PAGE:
In the early 13th century, Bourges was located at the southern edge of the royal domain, on the border of Aquitaine, then in the possession of the British. The city was therefore important for the prestige of the King of France and of the archbishop, and so a large-scale architectural project was initiated.
Saint Etienne Cathedral
Place Etienne Dolet, 18000 Bourges
Tel: 02 48 23 02 60.
Cathedral : April through September : 9 a.m. to 7 p.m. ; October through March : 9 a.m. to 7:45 p.m.
Crypt (only accessible by guided tour) : 5 visits a day between 10 a.m. and 5:30 p.m.
Guided tours of the Saint Etienne Cathedral
Visit "Cathedral and medieval city" (duration: 2 hours, available in English in July and August)
Full price / reduced price: €8 / €6. Information available at the Tourist Office.
Visit of the cathedral (duration: 1hour30 min)
Full price/ reduced price: €7/ €5.
The architectural gamble, a cathedral without a transept, was daring at the time, but is what contributes to the effect of unity of its space and makes the cathedral unique, simple and harmonious. Saint Etienne, with its exceptional size, is considered as the pinnacle of Gothic architecture : 118 meters long, 41 meters wide and 37 meters high in the vault of the central nave. Using Notre-Dame of Paris as a reference, the builders innovated and elaborated in an effort to express the power of the Capetians toward the south of France and that of the Archbishop of Bourges, who had the title of Primate of Aquitaine and whose authority, although challenged, extended to Bordeaux. The absence of transept, the five naves that correspond to the five exterior portals and double ambulatory all characterize the innovative development of the "Master of Bourges."
Unlike other cathedrals of the same period, the cathedral of Bourges is not based on the earlier building but was totally rebuilt due to the decay of the old Romanesque cathedral. The construction started with the chevet, built in the classic Gothic style emerging at that time. It was built on the site of the former moat of the Gallo-Roman wall on foundations from the former church, which were connected to the cruciform Romanesque crypt, the only vestige of the old church.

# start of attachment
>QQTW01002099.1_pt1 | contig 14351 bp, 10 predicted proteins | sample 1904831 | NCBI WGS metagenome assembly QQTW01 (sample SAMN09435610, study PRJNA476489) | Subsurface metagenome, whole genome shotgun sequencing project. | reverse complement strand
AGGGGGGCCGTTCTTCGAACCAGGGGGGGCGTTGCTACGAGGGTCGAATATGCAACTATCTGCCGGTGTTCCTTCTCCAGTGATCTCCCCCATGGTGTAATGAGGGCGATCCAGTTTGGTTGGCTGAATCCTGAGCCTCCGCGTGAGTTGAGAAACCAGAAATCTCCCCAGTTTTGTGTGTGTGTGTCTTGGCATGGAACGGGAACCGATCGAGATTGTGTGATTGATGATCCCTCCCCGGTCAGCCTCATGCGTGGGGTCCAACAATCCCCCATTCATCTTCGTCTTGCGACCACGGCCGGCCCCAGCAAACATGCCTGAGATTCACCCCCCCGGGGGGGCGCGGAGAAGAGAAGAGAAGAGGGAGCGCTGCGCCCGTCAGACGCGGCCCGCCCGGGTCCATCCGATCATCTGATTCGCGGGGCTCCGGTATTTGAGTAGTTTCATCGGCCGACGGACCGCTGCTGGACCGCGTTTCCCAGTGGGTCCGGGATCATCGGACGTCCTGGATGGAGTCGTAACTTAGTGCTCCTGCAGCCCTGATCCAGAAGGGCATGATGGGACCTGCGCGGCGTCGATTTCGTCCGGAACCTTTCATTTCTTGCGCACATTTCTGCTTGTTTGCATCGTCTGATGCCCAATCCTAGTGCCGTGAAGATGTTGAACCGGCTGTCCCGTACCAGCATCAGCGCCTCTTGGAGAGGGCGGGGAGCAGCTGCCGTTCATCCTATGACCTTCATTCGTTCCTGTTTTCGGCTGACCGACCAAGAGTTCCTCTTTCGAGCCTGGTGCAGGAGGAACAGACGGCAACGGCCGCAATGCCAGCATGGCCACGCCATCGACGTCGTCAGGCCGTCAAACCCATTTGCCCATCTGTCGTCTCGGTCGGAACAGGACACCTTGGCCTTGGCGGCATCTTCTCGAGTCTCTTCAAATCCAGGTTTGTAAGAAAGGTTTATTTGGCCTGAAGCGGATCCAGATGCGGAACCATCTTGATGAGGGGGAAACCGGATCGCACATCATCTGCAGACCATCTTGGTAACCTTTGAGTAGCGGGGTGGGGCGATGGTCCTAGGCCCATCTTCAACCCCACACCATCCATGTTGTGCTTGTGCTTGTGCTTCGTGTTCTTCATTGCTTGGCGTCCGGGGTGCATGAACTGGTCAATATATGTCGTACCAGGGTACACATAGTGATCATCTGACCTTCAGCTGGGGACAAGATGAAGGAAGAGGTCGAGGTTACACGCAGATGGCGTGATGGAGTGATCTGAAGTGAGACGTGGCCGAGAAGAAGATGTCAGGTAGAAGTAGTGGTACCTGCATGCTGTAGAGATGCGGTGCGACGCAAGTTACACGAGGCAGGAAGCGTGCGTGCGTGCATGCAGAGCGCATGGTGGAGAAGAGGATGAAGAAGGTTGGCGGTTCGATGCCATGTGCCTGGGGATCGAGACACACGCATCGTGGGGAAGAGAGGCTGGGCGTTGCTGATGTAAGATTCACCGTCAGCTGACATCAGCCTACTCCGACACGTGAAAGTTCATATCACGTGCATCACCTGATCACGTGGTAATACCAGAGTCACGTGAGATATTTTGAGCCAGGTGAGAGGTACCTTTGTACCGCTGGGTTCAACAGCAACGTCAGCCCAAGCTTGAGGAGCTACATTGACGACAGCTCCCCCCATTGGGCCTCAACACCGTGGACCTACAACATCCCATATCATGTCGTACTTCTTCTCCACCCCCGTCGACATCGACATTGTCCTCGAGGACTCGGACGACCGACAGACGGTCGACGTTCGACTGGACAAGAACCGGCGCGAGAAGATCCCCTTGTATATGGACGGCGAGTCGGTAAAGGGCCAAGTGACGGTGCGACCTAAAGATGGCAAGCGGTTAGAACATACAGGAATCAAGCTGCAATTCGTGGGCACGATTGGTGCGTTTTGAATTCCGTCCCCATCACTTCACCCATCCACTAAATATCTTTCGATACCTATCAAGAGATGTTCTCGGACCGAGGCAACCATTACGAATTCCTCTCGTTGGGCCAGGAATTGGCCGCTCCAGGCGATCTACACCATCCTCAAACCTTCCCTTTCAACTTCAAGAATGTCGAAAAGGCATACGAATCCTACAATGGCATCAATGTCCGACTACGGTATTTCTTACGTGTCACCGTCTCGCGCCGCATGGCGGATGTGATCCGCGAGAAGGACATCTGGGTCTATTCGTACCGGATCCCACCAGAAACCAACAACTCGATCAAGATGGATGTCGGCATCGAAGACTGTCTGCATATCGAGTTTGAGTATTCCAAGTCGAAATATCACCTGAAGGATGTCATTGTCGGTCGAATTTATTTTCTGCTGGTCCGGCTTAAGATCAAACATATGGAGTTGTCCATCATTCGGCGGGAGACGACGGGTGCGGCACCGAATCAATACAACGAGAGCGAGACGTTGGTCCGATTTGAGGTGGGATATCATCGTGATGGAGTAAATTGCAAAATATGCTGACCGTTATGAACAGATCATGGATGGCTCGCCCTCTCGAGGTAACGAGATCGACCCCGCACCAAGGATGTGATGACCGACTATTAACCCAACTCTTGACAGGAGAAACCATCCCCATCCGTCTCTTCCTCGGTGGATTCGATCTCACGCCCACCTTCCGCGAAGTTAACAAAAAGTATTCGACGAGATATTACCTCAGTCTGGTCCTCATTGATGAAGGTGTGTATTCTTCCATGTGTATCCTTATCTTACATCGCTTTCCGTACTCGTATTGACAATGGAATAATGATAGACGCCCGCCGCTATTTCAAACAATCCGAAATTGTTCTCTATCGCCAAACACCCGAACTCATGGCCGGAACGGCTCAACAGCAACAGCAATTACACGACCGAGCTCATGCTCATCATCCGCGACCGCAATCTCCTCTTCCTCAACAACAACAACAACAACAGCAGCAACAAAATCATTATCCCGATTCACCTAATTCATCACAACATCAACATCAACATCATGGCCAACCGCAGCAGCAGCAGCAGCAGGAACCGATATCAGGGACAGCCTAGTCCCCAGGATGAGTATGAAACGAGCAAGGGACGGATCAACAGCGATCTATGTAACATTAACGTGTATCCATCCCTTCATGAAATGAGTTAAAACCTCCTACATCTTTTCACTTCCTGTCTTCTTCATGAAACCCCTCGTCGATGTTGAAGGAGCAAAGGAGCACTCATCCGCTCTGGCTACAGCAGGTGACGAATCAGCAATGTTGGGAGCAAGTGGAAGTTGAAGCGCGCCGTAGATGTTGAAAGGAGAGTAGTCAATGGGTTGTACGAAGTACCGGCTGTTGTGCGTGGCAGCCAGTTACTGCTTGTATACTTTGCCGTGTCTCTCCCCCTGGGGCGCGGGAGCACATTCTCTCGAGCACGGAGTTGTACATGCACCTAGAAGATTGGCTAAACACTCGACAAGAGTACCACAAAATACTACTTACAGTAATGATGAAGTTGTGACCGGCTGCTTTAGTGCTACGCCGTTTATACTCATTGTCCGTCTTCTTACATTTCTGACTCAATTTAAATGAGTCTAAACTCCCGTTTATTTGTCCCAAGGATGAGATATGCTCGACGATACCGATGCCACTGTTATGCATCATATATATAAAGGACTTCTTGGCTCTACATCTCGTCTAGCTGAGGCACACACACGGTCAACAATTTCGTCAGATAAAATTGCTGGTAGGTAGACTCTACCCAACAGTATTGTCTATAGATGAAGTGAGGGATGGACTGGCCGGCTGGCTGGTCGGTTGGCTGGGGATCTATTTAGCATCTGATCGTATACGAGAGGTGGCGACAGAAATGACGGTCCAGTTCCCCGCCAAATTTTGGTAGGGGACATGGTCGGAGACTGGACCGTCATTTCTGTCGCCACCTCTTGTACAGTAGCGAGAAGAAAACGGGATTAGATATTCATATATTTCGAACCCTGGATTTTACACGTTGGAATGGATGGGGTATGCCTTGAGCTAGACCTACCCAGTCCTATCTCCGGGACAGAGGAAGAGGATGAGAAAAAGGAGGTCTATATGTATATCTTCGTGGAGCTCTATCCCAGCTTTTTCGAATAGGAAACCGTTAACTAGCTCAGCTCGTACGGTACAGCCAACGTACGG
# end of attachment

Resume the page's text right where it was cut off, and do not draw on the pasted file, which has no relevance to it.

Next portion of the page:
The layout of the cathedral, basilical in form, contains chapels surrounding the nave, two side aisles and a double ambulatory. The pyramidal composition of the elevation and the boldness of the flying buttresses correspond to the grand effort for new perspectives and opened volumes in the interior. This is what gives the choir a certain lightness. The unknown architect of the cathedral sought to give the cathedral better luminosity compared to that of the cathedral of Paris through its impressive heights.
The facade of the cathedral, at 41 meters wide, has five portals, which is unique for a Gothic cathedral in France. They correspond to the five naves (central nave and double aisles). The central portal is a masterpiece of Gothic art from the 13th century. Made in 1240, it recounts the Last Judgment through a beautiful carved fresco. The facade is decorated with many bas-reliefs relating the life of Christ and the Genesis. It is dominated by two towers, the "deaf tower" (to the south, still unfinished) and "butter tower" (on the north side). In the center, the canopy called "the great housteau" was added in the 14th century thanks to a donation by Duke Jean de Berry.
The portals of the facade
The central portal : Judgement Day
The tympanum is dominated by the majestic and welcoming Christ, here shown shirtless, which is very rare. Above him the sun and the moon are held up by two angels. Four angels carry the instruments of the Passion. The Virgin and Saint John are shown begging.